To honour those who served their country

“In this their finest hour”




George Charles Lancefield


1916/05/25 - Born Thornton Heath, Surrey

Son of William Johnson and Violet Ruth Fancefield

Occupation Solicitors Clerk

George was Assistant Scout Master with 1st Crystal palace at the outbreak of WW2


Cambridgeshire Regiment

1st Battalion



1st Battalion

 Cambridgeshire Regiment


1941/10/30 - Left Britain in ‘Orcades’ with Convoy CT.5 from Liverpool to Halifax

Final Destination Unknown

1941/11/08 - Arrived Halifax

USS West Point-3

1941/11/10 - Transferred to USS West Point and departed Halifax in Convoy William Sail 12X

Convoy William Sail 12X continued with six American troopships, two cruisers, eight destroyers and the aircraft carrier Ranger,  the Convoy William Sail 12X  was under way, destination still unknown.

The convoy passed through the Mona Passage between Puerto Rico and St Domingo.

1941/11/17 - Arrived at Trinidad in glorious sunshine so troops changed to tropical kit, but no shore-leave, left Trinidad after two days of taking on supplies.

1941/11/24 -  The equator was crossed, there was a crossing the line ceremony.

After a month the convoy arrived at Cape Town, South Africa. By this time the Americans were in the war as the Japanese had bombed Pearl Harbour and attacked Malaya and the rumours were that they were heading for the Far East and not the Middle East as first thought.

1941/12/08 - Japan attacked Pearl Harbour and Malaya

1941/12/13 - The convoy left Cape Town and sailed along the coast of East Africa past Madagascar and into the Indian Ocean heading for Bombay.

1941/12/27 - After 17,011 miles at sea Bombay was reached.

1942/01/18 - The convoy sailed with a British escort, the H.M.S. Exeter and H.M.S. Glasgow with British and Australian destroyers. Destination was the far East. Passing Colombo, (Ceylon), crossing the equator for the third time, the convoy passed through the Sundra Straits between Java and Samatra and then the Banka Straits. The convoy was then bombed by Japanese Planes, there was no damage.

1942/01/29 - The convoy reached the safety of Keppel Harbour, Singapore.  Ships were ablaze in the harbour, clouds of smoke drifted across the sky and the smell of fumes was overpowering, this was not the best of greetings. The Japanese had taken most of Malaya in the last three weeks and were only thirty miles away from Singapore.

1942/02/15 - Singapore Surrendered


1942/05/07 - WO 417/43, Casualty List No. 817. Missing.

1943/09/17 - WO 417/66, Casualty List No.1241. Previously shown on Casualty List No.817 as Missing, 15/02/1942. Now a Prisoner of War.


Japanese PoW

1942/02/15 - Captured Singapore

PoW No. M-5360

Japanese Index Card - Side One


Japanese Index Card - Side Two


1942/11/02 - Transported overland from Singapore to Thailand in ’P’ Letter Party. The 25th Train from Singapore to Thailand with 650 PoWs.

261 - 1st Battalion, Cambridgeshire Regiment in this party

Commander Lt-Col H.A. Fitt, 18 Recce Corps, 18th Division.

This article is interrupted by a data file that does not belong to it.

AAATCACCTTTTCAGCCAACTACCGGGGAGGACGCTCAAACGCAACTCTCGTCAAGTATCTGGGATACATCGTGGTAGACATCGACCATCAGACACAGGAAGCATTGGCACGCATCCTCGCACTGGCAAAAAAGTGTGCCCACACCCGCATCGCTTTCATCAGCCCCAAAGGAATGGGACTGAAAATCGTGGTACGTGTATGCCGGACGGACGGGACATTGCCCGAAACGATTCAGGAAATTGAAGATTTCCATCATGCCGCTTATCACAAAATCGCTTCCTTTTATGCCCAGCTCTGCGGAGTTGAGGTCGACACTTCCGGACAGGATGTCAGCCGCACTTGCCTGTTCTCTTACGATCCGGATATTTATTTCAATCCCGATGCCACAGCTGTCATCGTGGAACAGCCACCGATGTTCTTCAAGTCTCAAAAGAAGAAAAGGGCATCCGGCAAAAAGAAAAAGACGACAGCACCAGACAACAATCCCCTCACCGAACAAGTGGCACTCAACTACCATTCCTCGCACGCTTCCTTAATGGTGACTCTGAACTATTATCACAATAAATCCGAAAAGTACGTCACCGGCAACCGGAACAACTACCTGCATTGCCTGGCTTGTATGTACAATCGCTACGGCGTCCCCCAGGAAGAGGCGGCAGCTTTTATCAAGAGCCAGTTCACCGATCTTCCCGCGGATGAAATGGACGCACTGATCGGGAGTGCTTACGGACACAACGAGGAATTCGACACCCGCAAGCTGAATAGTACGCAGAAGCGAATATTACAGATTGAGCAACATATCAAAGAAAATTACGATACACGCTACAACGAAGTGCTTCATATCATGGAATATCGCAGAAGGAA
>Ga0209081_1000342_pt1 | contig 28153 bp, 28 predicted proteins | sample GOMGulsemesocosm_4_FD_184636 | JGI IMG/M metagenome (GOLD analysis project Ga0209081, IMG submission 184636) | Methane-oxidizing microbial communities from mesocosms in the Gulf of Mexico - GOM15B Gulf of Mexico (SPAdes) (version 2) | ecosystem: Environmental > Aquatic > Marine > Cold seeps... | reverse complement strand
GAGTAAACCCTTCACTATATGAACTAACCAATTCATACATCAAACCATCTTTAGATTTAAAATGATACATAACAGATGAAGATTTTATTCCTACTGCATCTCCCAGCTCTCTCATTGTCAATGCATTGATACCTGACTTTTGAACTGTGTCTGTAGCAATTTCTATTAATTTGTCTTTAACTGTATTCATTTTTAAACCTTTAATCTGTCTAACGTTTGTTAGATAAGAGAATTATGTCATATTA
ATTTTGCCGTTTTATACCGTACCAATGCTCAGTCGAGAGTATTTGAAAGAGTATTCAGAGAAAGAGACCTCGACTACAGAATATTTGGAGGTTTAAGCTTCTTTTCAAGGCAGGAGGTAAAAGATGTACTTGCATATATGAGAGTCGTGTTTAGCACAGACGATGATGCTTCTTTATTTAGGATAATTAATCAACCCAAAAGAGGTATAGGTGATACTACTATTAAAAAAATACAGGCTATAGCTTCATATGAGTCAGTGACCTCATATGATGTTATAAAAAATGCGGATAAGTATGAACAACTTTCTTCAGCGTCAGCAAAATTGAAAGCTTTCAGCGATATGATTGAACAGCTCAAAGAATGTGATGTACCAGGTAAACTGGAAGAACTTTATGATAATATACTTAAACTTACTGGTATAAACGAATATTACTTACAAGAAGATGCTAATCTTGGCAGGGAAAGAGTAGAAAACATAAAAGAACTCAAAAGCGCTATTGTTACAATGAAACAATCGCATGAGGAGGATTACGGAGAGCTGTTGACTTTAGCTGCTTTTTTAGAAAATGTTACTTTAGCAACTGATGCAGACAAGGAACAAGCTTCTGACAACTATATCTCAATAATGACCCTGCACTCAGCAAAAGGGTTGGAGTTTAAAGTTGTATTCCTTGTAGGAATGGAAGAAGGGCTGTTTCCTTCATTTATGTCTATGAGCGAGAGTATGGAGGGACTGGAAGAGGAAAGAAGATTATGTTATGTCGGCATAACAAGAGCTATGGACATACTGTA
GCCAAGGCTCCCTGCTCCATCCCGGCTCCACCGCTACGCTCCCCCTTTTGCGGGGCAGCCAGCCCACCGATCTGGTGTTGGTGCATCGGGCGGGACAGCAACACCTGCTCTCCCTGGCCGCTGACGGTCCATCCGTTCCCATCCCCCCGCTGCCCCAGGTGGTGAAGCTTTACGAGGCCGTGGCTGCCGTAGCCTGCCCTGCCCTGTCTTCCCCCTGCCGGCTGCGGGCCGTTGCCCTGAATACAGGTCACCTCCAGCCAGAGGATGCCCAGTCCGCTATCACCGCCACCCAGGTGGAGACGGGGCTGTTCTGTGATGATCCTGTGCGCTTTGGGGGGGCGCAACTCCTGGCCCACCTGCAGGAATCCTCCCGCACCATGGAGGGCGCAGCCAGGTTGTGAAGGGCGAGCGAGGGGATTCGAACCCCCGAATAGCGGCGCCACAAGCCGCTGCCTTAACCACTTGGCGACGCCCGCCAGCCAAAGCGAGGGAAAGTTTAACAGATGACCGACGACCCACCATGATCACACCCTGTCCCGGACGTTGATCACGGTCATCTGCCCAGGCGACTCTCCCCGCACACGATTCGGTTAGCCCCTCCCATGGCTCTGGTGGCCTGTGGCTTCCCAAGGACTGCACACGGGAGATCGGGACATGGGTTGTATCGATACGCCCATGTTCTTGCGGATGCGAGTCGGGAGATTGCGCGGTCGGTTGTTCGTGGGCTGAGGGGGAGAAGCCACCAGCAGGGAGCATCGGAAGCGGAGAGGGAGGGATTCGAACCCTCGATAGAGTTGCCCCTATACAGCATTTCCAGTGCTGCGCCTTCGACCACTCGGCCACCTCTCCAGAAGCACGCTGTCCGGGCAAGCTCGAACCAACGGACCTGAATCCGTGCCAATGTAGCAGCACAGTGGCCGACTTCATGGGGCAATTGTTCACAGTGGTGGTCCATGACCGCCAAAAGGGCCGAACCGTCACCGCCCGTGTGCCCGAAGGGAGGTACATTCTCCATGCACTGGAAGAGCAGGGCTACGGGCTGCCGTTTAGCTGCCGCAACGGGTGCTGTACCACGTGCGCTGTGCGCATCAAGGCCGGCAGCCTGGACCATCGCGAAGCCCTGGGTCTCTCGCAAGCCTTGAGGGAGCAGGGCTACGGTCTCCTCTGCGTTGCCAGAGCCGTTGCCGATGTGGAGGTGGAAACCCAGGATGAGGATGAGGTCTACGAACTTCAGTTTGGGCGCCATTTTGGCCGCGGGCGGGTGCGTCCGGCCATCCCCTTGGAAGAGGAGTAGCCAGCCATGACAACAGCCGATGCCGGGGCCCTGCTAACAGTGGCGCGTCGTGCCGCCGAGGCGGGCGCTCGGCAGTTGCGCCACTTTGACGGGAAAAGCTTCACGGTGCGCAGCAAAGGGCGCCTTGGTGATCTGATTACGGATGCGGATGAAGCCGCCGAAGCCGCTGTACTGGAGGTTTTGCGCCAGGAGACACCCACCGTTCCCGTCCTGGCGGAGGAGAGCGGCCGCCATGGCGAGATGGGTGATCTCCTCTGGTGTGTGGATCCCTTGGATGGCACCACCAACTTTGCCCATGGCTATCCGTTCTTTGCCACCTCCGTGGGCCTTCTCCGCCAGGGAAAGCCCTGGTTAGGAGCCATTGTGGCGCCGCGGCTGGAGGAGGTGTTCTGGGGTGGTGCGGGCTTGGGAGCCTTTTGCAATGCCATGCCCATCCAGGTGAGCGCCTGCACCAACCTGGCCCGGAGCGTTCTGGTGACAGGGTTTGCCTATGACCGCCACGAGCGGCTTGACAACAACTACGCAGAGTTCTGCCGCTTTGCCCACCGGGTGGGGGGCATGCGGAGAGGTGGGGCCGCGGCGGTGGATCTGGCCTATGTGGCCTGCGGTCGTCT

New PoW No. II 4663

Work Force 2 Camps (distance in Km from Nong Pladuk):-

Wang Lan (68.59km)

Wang Takhian (81.30km)

 Ban Khao (87.93km)

Nong Pradi (101.60km)

Wang Pho (Arrow Hill) (111.50km)

Tha Khanun (223.40km).

 Probably under command of A. A. Johnson 4th Battalion, Suffolk Regiment.

1943/10/  - Chungkai Camp

1943/12/14 - Chungkai Hospital Septic Scabies and Ulcers.

1944/02/24 - Discharged from hospital.


Transported back to Singapore

New PoW No. II 42779

1944/07/04 - Transported from Singapore in the Hofuku Maru part of Japan Party 2


The Hofuku Maru was sailing from  Singapore to Miri, Borneo as part of convoy  SHIMI-05. The convoy consisted of 10 ships, 5 of which carried, in total, 5,000 POWs, all in appalling conditions.

At Borneo, the Hofuku Maru left the convoy with engine problems, and sailed on to the Philippines, arriving on 19th July. She remained in Manila until mid-September while the engines were repaired. The POWs remained on board, suffering terribly from disease, hunger, and thirst.

On September 20, 1944, the Hofuku Maru and 10 other ships formed Convoy MATA-27, and sailed from Manila to Japan. The following morning, the convoy was attacked 80 miles north of Corregidor by more than 100 American carrier planes. All eleven ships in the convoy were sunk. Of those on the Hofuku Maru, 1,047 of the 1289 British and Dutch POWs on board died.



Age 28


Died when the Hofuku Maru was sunk by American planes on leaving Manila


1945/09/21 - WO417/97_1, Casualty List No. 1864. Previously reported on Casualty List No. 1241 as Prisoner of War - Malaya. Missing.

1946/01/26 - WO417/101, Casualty List No.1970. Previously shown on Casualty List No.1864 as Missing whilst Prisoner of War. Presumed Killed in Action whilst Prisoner of War.


Loved Ones

Son of Mr. and Mrs. W. J. Lancefield, of Thornton Heath, Surrey



Singapore Memorial-3

Column 59.

Singapore Memorial


Called To A Higher Serivice

2nd Croydon Boy Scout Group




1939-1945 Star-tn

Pacific Star

War Medal

1939-1945 Star



George Campbell

Andrew Snow - Thailand Burma Railway Centre

Japanese Transport

Hofuku Maru

Hell in Five - Jack Symon was on the Hofuka Maru, read his book here

Commonwealth War Grave Commission

KEW Files:- WO 361/758, WO 361/1742, WO 361/2057, WO 345/30, WO 361/2005, WO 392/25, WO 361/2061, WO 361/2167, WO 361/2167, WO 361/2069, WO 361/2177,


''Our Thanks are for being a Chapter in Life.''




Keeping The Candle Burning


Fepow Family

In Memory of FEPOW Family Loved Ones
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